Taking to the waters of Lake Ontario, just half a kilometre from the finish line of the historic Royal Canadian Henley Regatta course, the rowers were racing for more than just pride of place, but the chance to represent their country in a few months’ time at the inaugural World Rowing Beach Sprint Finals.

“It’s such an amazing format of racing, the run, jumping into and out of the boat, the sprint, the buoys, the waves, it is an amazing experience,” says Aubrey Oldham. Oldham claimed top place in both the men’s solo and mixed double sculls boat classes with partner D’Arcy Arends. “There are so many variables that not only make it a fun challenge to race, but also a thrill to watch. I’m really looking forward to representing Canada at the inaugural World Rowing Beach Sprint Finals.”

“The beach sprints are like nothing I’ve experience before,” says Arends. “The short sprints and the intricate transitions make it an exciting race to participate in and to watch. Then racing for Canada is always a thrilling experience. It will be interesting to see how we match up against the other countries.”

Oldham and Arends, like most of the racers at the event, have little experience in coastal boats. For many, in fact, this regatta was their first time taking to the open water in the bigger boats. Yet the knock out racing made for an exciting event along with conditions that changed from rainy and clam to sunny and wavy.

The compact distance — a 250 metre slalom out from shore around three large buoys with a 250 metre dash straight back — combined with the excitement of a running sprint across the sand to start and finish the race makes beach sprints like nothing else in rowing.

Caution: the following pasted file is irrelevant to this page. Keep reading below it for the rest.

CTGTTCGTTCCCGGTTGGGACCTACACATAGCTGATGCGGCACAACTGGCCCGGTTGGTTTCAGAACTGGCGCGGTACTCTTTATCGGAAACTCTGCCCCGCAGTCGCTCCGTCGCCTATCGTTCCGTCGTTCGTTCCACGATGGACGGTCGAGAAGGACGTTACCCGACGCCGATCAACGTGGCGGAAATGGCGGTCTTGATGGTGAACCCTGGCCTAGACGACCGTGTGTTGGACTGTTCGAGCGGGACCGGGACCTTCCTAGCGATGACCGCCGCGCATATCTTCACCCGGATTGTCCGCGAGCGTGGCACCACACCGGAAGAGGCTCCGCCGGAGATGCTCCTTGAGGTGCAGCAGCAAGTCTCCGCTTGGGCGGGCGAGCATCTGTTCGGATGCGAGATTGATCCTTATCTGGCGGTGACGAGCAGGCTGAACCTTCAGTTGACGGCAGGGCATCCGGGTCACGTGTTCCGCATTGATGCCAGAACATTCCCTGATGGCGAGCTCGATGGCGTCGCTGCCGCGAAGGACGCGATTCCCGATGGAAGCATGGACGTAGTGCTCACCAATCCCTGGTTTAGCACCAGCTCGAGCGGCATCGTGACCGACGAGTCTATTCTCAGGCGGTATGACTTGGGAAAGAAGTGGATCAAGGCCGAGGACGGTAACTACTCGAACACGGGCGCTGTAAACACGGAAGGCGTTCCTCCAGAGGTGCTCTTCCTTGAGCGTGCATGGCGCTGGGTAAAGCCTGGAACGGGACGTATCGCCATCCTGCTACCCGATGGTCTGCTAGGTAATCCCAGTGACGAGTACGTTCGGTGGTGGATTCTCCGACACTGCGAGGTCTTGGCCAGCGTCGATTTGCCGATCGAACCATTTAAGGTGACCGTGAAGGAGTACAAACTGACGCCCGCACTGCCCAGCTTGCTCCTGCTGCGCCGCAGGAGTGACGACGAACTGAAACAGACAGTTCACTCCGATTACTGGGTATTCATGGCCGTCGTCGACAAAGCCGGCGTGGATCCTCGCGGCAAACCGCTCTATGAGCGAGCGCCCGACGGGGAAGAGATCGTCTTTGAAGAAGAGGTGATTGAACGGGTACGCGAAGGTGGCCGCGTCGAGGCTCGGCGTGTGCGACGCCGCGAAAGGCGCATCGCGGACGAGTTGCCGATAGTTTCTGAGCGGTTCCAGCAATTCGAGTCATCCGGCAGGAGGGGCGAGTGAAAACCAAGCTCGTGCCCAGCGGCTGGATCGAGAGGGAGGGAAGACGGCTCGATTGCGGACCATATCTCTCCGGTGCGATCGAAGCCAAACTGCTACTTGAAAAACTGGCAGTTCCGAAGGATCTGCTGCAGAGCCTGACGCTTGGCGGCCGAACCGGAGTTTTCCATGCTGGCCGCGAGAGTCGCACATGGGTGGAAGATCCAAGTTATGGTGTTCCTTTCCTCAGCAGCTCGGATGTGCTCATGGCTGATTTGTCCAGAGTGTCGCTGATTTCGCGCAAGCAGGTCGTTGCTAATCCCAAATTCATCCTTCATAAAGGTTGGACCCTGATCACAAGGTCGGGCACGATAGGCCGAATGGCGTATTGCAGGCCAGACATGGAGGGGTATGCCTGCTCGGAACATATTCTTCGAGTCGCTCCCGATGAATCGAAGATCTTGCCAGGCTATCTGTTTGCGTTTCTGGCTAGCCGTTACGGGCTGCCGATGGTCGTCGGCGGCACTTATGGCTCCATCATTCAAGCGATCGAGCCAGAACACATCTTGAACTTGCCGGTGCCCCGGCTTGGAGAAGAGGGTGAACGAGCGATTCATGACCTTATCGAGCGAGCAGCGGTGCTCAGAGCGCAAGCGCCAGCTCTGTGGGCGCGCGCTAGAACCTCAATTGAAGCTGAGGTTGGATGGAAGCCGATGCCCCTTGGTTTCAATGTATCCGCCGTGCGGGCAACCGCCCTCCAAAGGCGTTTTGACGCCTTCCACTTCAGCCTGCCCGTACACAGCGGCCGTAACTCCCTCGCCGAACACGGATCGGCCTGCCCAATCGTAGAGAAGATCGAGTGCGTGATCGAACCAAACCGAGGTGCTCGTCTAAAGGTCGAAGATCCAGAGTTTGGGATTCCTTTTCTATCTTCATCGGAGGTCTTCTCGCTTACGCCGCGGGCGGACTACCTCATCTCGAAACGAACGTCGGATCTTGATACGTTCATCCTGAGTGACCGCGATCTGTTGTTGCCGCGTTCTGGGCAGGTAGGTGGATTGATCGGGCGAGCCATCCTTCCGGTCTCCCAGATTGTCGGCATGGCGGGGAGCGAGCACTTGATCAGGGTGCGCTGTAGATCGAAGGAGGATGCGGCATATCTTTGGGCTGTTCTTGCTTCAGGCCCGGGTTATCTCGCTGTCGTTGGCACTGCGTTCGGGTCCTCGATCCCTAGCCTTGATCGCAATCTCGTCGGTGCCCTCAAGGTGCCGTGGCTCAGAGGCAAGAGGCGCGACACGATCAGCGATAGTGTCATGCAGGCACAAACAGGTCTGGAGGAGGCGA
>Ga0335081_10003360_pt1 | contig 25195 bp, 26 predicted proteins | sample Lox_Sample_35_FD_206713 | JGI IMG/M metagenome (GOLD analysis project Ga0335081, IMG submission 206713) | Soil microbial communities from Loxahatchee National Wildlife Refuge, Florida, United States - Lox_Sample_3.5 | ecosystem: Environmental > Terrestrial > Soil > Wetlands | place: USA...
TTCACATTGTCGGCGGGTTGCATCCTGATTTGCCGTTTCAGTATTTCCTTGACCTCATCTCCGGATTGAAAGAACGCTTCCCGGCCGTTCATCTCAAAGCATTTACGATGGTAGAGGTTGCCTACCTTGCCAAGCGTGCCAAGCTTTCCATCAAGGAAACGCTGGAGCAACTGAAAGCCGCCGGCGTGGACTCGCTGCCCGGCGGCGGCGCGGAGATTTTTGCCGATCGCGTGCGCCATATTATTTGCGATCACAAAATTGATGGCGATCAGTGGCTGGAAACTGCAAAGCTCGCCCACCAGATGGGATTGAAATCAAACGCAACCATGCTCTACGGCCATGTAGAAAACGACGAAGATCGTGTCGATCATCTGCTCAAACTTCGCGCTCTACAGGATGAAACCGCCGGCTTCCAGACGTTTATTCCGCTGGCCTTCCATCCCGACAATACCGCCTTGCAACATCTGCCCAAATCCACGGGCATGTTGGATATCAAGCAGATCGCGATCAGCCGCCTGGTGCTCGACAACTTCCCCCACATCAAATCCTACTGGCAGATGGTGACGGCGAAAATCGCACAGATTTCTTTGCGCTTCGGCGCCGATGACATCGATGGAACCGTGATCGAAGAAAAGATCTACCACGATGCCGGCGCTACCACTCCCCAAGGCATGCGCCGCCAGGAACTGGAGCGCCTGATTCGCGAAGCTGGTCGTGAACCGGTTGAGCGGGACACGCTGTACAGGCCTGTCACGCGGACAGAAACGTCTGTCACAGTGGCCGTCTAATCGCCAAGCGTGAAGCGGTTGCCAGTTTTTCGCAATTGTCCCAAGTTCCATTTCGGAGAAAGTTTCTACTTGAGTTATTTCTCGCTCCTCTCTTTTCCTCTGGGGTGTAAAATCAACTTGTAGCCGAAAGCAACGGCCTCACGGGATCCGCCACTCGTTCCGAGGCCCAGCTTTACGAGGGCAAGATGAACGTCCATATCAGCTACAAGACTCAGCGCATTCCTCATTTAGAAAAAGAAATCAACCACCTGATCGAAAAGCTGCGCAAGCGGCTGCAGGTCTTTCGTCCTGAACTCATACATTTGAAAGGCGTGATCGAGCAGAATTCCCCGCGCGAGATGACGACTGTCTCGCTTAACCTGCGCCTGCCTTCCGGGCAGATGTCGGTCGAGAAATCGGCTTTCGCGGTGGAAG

“The Canadian Rowing Beach Sprints regatta was comprised of athletes with experience and athletes new to this discipline of rowing,” says Carol Purcer, President of Canada’s national rowing federation, Rowing Canada Aviron. “It was fun, exciting as well as challenging with some close finishes.

“This is an incredible opportunity to grow rowing in places where flat water rowing is not accessible,” she says. “It is my hope that we can establish Beach Sprint events across Canada.”

With only a few months to go until the first ever World Rowing Beach Sprints Finals in Shenzhen, China from 25-27 October 2019, the sport’s newest discipline is rapidly gaining popularity around the globe, something not lost on Canadian Beach Sprints Regatta Chair, Peter Cookson.

“I believe, given the success of this initial event, that open water rowing in this form has a place within the Canadian rowing landscape,” says Cookson, who also sits on the World Rowing Federation (FISA)’s Competitive Rowing Commission and serves as President of the Commonwealth Rowing Association.  “It is great that Canada can join in on this growing trend in the rowing world and I envision that there will many more of this type of event in the near future.”

For more information on the World Rowing Beach Sprint Finals here.